Who and what is shaping Biden's Policy towards China?

March 26 -- A series of recent events has increased tensions between the nations of the Transatlantic region and China, in a way which was characterized by Schiller Institute leader Helga Zepp-LaRouche as "increasingly worrisome." Tensions were raised in the opening of a summit in Alaska between U.S. officials, Secretary of State Antony Blinken and National Security Advisor Jake Sullivan, and Chinese foreign policy officials Wang Yi, the Foreign Minister, and the Director of the Central Committee for Foreign Affairs Yang Jiechi, as Blinken read through a standard laundry list of allegations against China, leading to a sharp counter from the Chinese.

Secretary of State Blinken and National Security Advisor Sullivan' meet with CCP Director of the Office of the Central Commission for Foreign Affairs Yang Jiechi and State Councilor Wang Yi in Alaska.

While both sides expressed satisfaction with the outcome of the encounter -- even though the ultimate results remain unclear -- the aggressive tone from the U.S. side raises questions as to where the Biden administration intends to go from here.

The summit was preceded and followed by meetings between U.S. officials and allies in the region, to coordinate a strategy for engagement with China. This included an attempt to transform the so-called Quad alliance, between the U.S., India, Japan and Australia, into an "Asian NATO." Adding to the developing concerns over possible military confrontation has been a series of statements by U.S. military commanders, warning that China's allegedly "aggressive" posture demonstrates its "malign intent", requiring an upgrading of military readiness in the Indo-Pacific theater. Included in this picture are recent meetings and discussions with European Union and NATO officials, which elicited their commitment to deploy military forces to the region, as a sign of allied unity.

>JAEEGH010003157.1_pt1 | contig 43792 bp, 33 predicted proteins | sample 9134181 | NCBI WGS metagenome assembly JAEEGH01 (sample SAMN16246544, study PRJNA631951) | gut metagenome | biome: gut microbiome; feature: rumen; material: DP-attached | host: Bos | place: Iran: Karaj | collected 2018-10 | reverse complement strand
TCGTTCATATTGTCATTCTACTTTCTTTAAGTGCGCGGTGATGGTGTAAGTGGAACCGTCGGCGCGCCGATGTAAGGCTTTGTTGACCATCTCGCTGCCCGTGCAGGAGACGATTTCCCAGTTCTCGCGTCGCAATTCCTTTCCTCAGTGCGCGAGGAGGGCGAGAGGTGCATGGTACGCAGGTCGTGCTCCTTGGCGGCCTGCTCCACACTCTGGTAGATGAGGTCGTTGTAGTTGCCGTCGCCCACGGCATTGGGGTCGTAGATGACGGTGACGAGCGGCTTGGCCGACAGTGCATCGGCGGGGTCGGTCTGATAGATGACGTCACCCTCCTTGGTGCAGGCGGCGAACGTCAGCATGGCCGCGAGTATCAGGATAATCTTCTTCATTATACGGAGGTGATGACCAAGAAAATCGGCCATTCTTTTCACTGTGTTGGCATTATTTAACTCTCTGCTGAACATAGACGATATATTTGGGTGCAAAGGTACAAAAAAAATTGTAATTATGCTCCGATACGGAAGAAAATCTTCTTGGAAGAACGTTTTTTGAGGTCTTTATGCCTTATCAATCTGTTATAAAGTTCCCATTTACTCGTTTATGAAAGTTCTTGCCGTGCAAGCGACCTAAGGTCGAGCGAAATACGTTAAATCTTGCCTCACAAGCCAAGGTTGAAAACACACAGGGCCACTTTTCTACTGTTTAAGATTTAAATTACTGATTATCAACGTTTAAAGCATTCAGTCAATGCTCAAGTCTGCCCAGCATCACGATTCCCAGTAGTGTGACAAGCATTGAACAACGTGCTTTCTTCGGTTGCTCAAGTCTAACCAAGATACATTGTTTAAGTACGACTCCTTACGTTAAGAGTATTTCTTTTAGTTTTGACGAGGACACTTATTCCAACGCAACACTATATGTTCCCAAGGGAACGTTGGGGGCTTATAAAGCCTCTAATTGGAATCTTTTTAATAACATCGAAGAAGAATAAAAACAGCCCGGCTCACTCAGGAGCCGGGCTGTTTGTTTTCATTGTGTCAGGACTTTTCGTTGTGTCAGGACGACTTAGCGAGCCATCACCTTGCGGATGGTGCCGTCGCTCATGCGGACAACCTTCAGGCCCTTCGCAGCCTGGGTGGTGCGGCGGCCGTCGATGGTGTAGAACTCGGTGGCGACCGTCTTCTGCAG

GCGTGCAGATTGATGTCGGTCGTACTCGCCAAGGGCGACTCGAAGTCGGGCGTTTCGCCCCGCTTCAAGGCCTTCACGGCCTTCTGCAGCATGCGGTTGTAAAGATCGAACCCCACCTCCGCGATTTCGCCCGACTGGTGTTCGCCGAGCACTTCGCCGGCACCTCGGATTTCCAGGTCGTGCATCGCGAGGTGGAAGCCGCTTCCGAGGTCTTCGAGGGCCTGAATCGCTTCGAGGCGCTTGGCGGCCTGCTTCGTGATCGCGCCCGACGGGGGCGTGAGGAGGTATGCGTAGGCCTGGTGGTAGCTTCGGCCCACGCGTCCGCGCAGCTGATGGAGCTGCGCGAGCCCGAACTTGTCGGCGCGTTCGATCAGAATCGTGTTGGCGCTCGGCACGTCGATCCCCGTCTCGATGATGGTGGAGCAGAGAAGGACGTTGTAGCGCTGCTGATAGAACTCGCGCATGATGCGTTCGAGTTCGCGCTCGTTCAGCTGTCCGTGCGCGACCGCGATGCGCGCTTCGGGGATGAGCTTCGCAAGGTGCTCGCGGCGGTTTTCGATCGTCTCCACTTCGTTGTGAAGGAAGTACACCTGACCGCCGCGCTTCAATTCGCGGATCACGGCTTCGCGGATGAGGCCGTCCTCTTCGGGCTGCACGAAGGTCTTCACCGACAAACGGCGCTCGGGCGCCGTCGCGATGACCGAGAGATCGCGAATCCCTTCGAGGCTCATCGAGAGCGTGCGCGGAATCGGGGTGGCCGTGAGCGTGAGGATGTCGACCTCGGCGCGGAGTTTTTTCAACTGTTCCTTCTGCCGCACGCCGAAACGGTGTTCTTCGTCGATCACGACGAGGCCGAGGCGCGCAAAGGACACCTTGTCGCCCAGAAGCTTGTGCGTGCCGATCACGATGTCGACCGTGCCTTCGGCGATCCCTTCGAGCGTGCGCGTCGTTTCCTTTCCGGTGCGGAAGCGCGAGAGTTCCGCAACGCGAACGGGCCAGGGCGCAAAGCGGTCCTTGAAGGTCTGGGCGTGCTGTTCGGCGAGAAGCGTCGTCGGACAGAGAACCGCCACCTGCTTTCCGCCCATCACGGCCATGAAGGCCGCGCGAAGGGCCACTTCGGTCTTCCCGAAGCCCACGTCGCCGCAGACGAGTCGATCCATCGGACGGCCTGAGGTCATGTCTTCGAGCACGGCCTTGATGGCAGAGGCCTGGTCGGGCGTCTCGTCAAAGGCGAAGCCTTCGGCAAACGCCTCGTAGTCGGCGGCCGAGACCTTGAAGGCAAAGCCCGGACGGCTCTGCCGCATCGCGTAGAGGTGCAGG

The posture adopted thus far by the Biden administration continues the sharp anti-China turn which occurred in March 2020, when President Trump scapegoated China for the lack of preparedness of the U.S. in the face of the COVID pandemic. Whereas prior to this, Trump referred to Xi as a "personal friend", signed a Phase I trade agreement with the prospects for further development, and even praised China for its initial handling of the outbreak of the coronavirus, he pivoted to blaming China for the global spread of the disease. This unleashed his rabid Secretary of State, the War Hawk Pompeo, who traveled the world lashing out against China, demanding that every nation join the U.S. in confronting China over allegations of malfeasance in its handling of the pandemic, human rights violations, economic coercion against its neighbors, and an intent to replace the U.S. as the dominant world power.

There was some hope among those alarmed by this global push for confrontation that the incoming Biden administration would replace rhetorical attacks and threats of military action with diplomacy. The recent events described above show no sign yet that the War Hawks who shifted Trump's policy during 2020 have been replaced by "adults in the room." Thus, the question has been raised, what is behind this aggressive U.S. approach?

Continuity in "Military Industrial Complex"